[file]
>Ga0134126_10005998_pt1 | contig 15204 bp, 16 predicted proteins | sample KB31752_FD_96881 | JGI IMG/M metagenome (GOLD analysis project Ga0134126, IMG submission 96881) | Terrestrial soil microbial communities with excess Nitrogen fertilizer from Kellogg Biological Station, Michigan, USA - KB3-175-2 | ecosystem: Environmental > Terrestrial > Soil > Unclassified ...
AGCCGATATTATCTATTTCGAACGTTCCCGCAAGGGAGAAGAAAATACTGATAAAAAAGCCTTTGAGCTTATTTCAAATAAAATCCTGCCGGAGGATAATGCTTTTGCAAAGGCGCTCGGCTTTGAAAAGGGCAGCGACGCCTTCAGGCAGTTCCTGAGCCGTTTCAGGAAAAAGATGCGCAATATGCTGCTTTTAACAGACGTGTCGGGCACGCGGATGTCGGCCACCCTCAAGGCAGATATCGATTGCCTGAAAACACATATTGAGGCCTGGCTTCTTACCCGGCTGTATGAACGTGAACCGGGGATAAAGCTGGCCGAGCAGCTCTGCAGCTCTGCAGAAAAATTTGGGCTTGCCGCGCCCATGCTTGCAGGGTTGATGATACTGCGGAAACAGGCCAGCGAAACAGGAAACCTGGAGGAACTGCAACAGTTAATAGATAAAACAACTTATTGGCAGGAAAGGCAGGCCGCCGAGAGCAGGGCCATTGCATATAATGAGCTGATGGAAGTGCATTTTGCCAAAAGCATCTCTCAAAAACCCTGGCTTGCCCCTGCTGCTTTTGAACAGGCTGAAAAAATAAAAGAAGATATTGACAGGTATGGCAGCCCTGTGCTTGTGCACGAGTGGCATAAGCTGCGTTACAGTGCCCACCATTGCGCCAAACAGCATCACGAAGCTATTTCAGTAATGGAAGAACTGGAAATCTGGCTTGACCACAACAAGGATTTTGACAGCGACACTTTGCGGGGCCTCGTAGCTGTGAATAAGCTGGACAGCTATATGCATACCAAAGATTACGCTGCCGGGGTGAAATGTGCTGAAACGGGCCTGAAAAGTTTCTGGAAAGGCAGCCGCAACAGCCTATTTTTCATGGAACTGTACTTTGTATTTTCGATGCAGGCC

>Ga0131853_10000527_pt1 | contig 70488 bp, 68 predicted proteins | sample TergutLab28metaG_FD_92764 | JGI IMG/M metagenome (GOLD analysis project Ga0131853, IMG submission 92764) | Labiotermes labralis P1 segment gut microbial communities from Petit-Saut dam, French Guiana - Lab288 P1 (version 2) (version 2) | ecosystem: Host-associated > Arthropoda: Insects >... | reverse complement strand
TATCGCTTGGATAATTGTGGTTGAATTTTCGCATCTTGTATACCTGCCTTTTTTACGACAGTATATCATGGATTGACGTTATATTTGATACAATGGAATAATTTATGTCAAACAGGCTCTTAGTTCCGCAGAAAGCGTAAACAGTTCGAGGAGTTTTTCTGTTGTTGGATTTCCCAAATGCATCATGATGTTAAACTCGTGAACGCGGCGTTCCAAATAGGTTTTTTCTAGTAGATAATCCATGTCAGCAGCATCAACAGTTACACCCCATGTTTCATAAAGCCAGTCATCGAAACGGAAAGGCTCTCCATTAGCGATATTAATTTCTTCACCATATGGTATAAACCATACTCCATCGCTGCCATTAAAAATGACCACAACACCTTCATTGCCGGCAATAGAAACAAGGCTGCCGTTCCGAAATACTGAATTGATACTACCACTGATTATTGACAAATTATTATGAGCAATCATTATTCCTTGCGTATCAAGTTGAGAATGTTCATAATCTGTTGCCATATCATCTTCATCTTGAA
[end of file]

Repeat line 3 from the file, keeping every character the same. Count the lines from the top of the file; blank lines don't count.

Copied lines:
>Ga0131853_10000527_pt1 | contig 70488 bp, 68 predicted proteins | sample TergutLab28metaG_FD_92764 | JGI IMG/M metagenome (GOLD analysis project Ga0131853, IMG submission 92764) | Labiotermes labralis P1 segment gut microbial communities from Petit-Saut dam, French Guiana - Lab288 P1 (version 2) (version 2) | ecosystem: Host-associated > Arthropoda: Insects >... | reverse complement strand